Anzac Day

ANZAC Day, one hundred years celebrations coming to a close.

The History

In 1901 Australia became a federated nation. Though proud of its new status, the former British colony did not garner much respect from the international community. Known primarily for its penal colonies, sparse population and distance from the rest of the civilised world.  It was viewed much as the forgotten stepchild of the crown.

That all changed with the advent of World War I. When Britain declared war in November of 1914, Australia, as a member of the commonwealth, proudly took her place.

She sent her young men along with others from neighbouring New Zealand as part of the expeditionary forces tasked with capturing the Gallipoli peninsula. Their ultimate goal was to take Constantinople and remove the Ottomans from the war.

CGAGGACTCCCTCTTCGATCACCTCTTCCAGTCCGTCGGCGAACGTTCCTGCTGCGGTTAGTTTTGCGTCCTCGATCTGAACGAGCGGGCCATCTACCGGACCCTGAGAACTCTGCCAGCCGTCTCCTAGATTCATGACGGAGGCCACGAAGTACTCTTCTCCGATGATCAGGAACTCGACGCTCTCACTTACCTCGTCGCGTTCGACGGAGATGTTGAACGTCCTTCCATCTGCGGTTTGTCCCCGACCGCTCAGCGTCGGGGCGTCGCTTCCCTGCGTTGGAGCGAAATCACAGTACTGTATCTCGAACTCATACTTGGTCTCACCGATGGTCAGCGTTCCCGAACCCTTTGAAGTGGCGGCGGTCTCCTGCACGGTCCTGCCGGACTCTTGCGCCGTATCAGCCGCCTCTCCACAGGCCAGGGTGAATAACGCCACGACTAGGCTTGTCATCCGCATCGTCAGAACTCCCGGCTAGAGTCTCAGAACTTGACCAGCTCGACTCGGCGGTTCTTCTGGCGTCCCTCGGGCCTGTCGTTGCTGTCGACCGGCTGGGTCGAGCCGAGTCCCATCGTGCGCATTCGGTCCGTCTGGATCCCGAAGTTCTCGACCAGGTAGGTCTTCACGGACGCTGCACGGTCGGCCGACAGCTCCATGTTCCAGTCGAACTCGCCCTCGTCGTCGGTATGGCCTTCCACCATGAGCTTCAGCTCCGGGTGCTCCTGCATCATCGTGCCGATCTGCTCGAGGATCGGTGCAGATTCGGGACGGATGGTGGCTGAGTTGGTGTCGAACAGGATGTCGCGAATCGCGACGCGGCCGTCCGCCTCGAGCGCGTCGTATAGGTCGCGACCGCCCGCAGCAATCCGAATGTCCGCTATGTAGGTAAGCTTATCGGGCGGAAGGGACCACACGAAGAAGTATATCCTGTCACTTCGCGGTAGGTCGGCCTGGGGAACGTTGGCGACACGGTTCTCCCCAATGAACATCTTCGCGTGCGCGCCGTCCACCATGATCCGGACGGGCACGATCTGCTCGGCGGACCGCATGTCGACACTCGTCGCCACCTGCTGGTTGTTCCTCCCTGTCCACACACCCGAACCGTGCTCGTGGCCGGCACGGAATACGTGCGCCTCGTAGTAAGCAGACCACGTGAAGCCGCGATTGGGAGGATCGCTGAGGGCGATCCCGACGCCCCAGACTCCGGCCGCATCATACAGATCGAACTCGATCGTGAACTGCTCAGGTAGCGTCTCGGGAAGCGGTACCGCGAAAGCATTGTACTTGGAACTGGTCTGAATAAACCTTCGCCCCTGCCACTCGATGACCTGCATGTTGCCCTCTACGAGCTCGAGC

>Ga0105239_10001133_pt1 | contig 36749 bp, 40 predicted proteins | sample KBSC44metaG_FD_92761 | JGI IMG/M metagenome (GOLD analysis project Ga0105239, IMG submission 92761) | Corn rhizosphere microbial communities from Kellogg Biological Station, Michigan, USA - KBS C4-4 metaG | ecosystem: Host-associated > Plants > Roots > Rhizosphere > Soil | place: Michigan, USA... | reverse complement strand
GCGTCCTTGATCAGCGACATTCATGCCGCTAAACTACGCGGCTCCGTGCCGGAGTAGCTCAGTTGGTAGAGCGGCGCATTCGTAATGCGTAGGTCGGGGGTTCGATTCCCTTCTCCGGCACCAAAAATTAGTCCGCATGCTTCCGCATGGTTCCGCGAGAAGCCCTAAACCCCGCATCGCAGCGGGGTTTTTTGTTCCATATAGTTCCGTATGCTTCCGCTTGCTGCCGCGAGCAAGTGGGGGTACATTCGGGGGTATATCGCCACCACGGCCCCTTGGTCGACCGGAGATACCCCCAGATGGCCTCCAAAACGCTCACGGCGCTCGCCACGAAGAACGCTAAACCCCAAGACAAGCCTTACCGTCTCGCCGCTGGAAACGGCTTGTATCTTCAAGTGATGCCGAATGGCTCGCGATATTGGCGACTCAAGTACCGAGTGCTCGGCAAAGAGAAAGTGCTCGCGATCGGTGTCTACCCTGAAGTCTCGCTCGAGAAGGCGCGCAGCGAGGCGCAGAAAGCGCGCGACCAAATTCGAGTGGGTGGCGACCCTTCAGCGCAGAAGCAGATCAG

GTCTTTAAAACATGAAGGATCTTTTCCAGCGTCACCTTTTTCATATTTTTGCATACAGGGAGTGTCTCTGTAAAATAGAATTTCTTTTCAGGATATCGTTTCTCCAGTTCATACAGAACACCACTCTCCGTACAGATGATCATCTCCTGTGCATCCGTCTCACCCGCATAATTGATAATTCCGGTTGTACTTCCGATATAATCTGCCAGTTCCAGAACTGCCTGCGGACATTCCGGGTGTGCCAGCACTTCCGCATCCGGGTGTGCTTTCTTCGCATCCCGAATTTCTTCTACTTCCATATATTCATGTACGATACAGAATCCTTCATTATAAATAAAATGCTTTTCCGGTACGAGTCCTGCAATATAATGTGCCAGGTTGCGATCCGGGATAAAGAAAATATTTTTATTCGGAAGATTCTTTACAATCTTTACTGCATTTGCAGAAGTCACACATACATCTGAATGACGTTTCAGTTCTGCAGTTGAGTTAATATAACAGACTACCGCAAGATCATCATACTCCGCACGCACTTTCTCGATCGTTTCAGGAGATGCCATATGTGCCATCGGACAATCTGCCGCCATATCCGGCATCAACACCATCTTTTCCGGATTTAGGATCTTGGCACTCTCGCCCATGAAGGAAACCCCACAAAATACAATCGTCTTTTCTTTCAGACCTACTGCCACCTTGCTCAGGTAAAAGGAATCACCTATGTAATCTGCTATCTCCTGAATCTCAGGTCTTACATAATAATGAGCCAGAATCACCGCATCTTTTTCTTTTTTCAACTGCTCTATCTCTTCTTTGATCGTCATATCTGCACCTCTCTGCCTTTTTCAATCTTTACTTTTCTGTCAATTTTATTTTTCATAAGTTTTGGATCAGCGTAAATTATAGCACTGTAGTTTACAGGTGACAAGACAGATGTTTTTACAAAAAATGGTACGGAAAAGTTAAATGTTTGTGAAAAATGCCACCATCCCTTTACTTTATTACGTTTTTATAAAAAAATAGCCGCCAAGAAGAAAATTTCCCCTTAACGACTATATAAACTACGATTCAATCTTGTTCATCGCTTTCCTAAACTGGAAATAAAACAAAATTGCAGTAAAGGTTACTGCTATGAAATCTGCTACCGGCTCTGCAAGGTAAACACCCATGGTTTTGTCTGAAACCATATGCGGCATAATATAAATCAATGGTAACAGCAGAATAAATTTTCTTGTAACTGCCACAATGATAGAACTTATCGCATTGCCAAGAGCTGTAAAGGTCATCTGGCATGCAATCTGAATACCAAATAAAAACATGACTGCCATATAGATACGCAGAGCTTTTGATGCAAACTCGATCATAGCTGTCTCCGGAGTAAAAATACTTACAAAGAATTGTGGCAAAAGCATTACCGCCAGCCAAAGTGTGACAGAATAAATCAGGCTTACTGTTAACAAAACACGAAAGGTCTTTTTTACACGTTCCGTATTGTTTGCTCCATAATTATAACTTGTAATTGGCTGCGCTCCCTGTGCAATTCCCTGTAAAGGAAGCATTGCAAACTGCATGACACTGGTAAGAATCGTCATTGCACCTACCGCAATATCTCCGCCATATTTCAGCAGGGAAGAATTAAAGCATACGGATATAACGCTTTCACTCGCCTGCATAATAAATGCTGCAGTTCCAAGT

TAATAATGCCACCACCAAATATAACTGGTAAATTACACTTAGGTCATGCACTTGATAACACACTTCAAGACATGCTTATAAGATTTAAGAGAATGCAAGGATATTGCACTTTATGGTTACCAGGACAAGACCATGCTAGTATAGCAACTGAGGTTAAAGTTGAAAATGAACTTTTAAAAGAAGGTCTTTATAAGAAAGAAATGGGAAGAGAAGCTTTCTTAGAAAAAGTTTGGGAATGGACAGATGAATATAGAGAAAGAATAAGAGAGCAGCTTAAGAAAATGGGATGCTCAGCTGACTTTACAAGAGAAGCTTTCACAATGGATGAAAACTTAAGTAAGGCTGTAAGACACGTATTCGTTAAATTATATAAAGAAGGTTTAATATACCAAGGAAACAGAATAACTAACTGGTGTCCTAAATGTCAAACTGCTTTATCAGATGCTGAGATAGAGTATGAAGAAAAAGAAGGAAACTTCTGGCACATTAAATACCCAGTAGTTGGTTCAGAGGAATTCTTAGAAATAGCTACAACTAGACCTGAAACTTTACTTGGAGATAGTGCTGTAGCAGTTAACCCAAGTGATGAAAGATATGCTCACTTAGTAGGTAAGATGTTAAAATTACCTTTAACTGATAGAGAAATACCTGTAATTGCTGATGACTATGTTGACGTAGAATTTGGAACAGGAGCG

Beginning with a predawn landing on April 25, 1914, the Australian, New Zealand Army Corp fought for eight long months in the deserts of North Africa. The campaign was not a military success for the Allied powers. In the end, little was gained and 8,000 young Australians had given their lives.

What these brave souls had won was the respect of the world. Fighting under harsh conditions and often greatly outnumbered. Their bravery and tenacity in battle gave birth to the ‘ANZAC legion’ and helped established Australia’s identity as a full and worthy member of the world community.

The End

November 11, 2018, will mark the 100th Anniversary of the signing of the armistice that brought an end to one of the bloodiest chapters in human history, WWI

We gather each year on the anniversary of that long ago day when Aussie boys first stepped into the line of fire for King and Country. Not just to honour them but all that have passed since they first showed the way.

The Recognition

Their names have been legion. Their sacrifices great and a little of each of them resides in all of us today.


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